Nokia Corporation (NYSE:NOK) announced Monday that the sale of its mobile-phone division to Microsoft Corp. (NASDAQ:MSFT) for $7.5 billion will be delayed until April as Asian regulators are still reviewing the mammoth deal.
The Espoo, Finland-based smartphone manufacturer, which previously expected the deal to close in March after the transaction received most regulatory approvals, including from the European Commission and the U.S. Department of Justice, said that the transaction is yet to be approved by some anti-trust authorities in Asia.
“Nokia today announced that it now expects the transaction whereby the company will sell substantially all of its Devices & Services business and license its patents to Microsoft to close in April 2014,” the company said in a statement. “Nokia reiterates that ongoing tax proceedings in India have no bearing on the timing of the closing or the material deal terms of the anticipated transaction between Nokia and Microsoft.”
India's Supreme Court recently ordered Nokia to provide a guarantee worth 35 billion Indian rupees ($576 million) and waive some of its rights to legal defense before it transfers its plant in the southern Indian city of Chennai to Microsoft, Reuters reported. The company was handed a tax bill worth 300 million euros ($414 million) by the southern Indian state of Tamil Nadu (where Chennai is located), which the company called "absurd" and "completely without merit," and maintained that the issue would not hamper its deal with Microsoft, Reuters reported Friday.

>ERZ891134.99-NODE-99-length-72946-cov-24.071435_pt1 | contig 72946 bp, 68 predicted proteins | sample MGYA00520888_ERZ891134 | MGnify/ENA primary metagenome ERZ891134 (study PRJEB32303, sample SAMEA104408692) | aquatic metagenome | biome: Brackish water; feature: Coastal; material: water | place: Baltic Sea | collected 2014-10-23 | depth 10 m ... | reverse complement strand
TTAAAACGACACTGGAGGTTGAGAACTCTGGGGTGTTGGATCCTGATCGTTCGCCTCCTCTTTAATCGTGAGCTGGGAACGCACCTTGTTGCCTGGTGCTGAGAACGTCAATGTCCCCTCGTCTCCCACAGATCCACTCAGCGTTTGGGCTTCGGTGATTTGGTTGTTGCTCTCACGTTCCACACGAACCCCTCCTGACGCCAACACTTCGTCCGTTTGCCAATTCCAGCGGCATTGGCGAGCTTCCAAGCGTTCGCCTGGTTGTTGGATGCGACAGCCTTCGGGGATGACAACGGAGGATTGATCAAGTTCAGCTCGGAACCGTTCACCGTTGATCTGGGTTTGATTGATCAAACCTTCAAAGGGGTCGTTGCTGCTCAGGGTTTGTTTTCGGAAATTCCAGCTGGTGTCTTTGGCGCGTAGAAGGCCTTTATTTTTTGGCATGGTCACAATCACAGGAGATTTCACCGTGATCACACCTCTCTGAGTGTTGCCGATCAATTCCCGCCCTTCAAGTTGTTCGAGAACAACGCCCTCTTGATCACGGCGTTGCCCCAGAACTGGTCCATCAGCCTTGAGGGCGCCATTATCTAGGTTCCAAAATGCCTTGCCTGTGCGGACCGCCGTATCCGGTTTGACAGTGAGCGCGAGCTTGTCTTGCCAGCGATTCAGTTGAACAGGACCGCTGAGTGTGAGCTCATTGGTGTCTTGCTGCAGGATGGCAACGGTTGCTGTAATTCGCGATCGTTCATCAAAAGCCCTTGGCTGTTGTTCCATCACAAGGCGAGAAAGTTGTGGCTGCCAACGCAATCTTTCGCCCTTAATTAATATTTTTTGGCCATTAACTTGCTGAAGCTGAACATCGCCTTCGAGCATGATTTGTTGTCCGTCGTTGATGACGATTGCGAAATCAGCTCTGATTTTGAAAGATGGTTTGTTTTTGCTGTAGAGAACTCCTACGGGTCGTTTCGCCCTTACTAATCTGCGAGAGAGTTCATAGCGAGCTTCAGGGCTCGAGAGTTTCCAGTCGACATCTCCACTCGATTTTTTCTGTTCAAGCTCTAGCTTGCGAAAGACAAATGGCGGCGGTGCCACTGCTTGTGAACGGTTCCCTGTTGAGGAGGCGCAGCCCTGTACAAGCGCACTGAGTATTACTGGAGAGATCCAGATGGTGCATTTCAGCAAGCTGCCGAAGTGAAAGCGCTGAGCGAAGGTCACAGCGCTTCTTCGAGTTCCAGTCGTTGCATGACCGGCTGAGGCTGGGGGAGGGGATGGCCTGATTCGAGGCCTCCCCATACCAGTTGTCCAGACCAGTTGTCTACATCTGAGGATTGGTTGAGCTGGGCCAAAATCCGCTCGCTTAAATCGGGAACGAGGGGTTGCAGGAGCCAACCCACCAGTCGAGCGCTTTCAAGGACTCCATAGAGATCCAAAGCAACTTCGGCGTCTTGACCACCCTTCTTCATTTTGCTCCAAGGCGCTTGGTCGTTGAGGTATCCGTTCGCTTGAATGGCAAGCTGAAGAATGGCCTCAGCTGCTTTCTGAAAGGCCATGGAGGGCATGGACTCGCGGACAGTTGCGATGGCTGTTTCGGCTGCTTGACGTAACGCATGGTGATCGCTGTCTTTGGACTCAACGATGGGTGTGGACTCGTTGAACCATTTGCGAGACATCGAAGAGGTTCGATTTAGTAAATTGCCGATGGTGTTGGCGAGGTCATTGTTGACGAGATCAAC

Bloomberg reported that rival mobile-phone makers, including Huawei and Samsung Electronics Co., Ltd. (KRX:005935), have expressed concern to the Chinese government that the deal between Microsoft and Nokia could lead to higher patent-licensing fees. And, according to the report, China’s Ministry of Commerce is conducting an anti-monopoly review and is expected to approve the deal.
Meanwhile, Nokia has been allowed by the Finnish Financial Supervisory Authority to postpone the publication of its financial statements and board's annual review for 2013 until the end of April. According to the company, it applied for the exemption mainly to enhance the possibility of being able to reflect the closing of the deal with Microsoft.
Microsoft also said, in a blog post, that both the companies are nearing the final stages of the global regulatory approval process, with authorities in 15 markets on five continents already having approved the deal.
“The completion of this acquisition will mark the first step to bring Microsoft and the Nokia Devices and Services business together,” Microsoft said.